I haven’t read every single thing Cherie Priest has published quite yet, but I love me some Eden Moore novels, and I have a healthy respect for Fathom. But those other books? They’re just going to have to stand aside and make way for Boneshaker, because I mean, DAMN.
It’s got everything: alternate history! Steampunky mad science! 1880’s Seattle! Airships! Air pirates! A plucky young lad and his fierce and fearsome mother! And, which is what really pushed it over the top for me, zombies! What’s not to love?
Boneshaker is set in an alternate timeline where the Civil War has dragged out for an extra fifteen years and where the Klondike Gold Rush came early, spurring an earlier settlement of the Pacific Northwest–and a Russian-sponsored contest to build a mining machine capable of digging into the frozen ice of the north for gold. Dr. Leviticus Blue and his Incredible Bone-Shaking Drill Engine would have had the contest in the bag. But his machine went horribly awry, destroying much of downtown Seattle. And to add horrific insult to already dire injury, the Boneshaker dug deep into the earth and unleashed the Blight gas that turned its victims into shambling undead.
Now it’s sixteen years later. Those who escaped the devastation of Seattle have erected a two-hundred-foot wall around its remains to keep in not only the undead victims of the Blight, but the continuing rising of the gas itself. Blue’s widow Briar Wilkes and her son Ezekiel are among those settled in the Outskirts around the wall, until Zeke gets it into his head to penetrate the city in search of evidence to clear his father’s infamous name. He is trapped within by an earthquake, and Briar must go in to save him.
I had a few quibbles with certain bits of pacing, but honestly? They’re small enough quibbles that I just didn’t care. Briar was too much fun as a heroine, cut from the same tough-mother cloth as Sarah Connor, only with a quieter, less desperate strength to her, and she was a lovely complement to the innocence and intrinsic bravery and goodness of her son. Many of the characters they meet within the Wall are equally memorable: Lucy the one-armed barmaid, whose single arm is mechanical; Jeremiah Swakhammer, clad in the best badassed armor a steampunk hero could ask for and armed with the best badassed zombie-stunning gun; and, of course, the mysterious Dr. Minnericht, who is said to be responsible for much of what holds what’s left of Seattle together and who is deeply feared nonetheless.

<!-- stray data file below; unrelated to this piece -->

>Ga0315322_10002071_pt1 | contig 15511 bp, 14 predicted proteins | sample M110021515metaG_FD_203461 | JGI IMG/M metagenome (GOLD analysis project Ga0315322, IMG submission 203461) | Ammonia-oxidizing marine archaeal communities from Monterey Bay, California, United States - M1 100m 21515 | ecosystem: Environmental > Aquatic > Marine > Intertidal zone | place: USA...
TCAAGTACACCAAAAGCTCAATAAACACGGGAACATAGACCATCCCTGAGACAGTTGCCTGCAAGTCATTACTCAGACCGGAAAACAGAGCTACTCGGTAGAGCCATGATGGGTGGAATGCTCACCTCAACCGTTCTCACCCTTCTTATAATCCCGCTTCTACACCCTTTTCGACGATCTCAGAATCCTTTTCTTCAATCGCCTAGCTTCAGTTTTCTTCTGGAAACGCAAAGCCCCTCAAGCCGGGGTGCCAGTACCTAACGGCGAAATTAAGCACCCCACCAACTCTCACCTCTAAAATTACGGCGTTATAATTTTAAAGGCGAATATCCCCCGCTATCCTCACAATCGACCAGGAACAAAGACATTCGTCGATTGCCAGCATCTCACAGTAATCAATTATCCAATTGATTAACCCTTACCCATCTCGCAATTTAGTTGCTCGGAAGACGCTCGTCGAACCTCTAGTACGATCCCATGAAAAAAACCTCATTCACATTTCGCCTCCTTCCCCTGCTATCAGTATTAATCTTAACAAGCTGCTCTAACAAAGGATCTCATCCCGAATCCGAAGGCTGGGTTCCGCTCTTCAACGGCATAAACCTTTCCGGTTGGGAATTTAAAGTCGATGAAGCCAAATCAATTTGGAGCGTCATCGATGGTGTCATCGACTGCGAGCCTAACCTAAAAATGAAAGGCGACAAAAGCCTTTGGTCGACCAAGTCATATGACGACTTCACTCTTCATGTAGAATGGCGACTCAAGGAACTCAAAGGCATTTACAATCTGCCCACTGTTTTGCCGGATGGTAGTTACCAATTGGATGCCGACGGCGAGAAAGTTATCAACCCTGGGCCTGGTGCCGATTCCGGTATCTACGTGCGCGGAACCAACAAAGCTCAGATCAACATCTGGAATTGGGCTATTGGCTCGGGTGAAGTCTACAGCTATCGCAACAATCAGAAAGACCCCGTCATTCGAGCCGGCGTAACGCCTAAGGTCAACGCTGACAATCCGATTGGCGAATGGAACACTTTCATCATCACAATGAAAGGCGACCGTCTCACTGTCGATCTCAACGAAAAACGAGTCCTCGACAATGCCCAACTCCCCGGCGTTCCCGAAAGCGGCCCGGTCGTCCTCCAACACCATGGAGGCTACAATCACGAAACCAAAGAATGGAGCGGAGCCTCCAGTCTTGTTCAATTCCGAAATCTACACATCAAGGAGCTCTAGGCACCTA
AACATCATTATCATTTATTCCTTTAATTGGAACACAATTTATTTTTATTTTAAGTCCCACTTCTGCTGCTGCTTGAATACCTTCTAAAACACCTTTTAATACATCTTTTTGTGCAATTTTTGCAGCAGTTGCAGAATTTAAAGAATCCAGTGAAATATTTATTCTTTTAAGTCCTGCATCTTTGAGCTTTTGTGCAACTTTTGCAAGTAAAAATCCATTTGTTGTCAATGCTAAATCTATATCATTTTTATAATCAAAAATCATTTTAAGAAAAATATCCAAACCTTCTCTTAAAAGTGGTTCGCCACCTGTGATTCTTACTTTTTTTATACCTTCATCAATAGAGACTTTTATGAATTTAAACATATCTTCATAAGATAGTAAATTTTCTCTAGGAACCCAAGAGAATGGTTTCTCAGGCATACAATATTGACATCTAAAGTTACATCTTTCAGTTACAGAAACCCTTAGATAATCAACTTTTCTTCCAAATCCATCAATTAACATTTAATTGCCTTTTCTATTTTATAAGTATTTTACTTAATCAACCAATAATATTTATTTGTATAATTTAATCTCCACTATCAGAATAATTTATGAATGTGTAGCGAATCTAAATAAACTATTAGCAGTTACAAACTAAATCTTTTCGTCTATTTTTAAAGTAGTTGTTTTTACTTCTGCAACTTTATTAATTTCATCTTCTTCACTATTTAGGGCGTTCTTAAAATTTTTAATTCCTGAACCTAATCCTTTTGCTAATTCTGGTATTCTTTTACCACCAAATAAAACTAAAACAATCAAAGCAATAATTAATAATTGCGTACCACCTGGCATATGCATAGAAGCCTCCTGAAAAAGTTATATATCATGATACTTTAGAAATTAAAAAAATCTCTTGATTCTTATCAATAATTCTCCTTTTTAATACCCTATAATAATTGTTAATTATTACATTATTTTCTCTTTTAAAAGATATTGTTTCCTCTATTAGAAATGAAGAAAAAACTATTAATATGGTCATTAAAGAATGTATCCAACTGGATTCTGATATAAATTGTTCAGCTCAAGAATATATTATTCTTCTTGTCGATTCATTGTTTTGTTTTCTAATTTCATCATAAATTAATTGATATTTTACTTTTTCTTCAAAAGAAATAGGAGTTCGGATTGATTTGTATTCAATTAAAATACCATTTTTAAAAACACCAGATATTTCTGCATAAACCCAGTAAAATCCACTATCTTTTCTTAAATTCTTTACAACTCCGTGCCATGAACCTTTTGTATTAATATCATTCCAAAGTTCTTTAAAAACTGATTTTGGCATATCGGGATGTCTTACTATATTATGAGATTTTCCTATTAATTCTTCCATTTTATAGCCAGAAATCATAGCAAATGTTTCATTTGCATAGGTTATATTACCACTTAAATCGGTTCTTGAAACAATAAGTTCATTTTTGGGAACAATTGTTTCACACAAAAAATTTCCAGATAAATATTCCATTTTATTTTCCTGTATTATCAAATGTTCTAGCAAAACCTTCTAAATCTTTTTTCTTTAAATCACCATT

Moreoever, as a Seattle resident, I had great fun reading Priest’s descriptions of this alternate downtown Seattle. I walk these streets on a daily basis, and what really sold me on the realism was the mentions of the sidewalk letter markers to tell you what street you’re on. With that kind of detail, I kept catching myself looking out for “rotters” on my way home from work. More importantly, I burned through this book as fast as I possibly could and am quite anxious for a sequel! Five stars.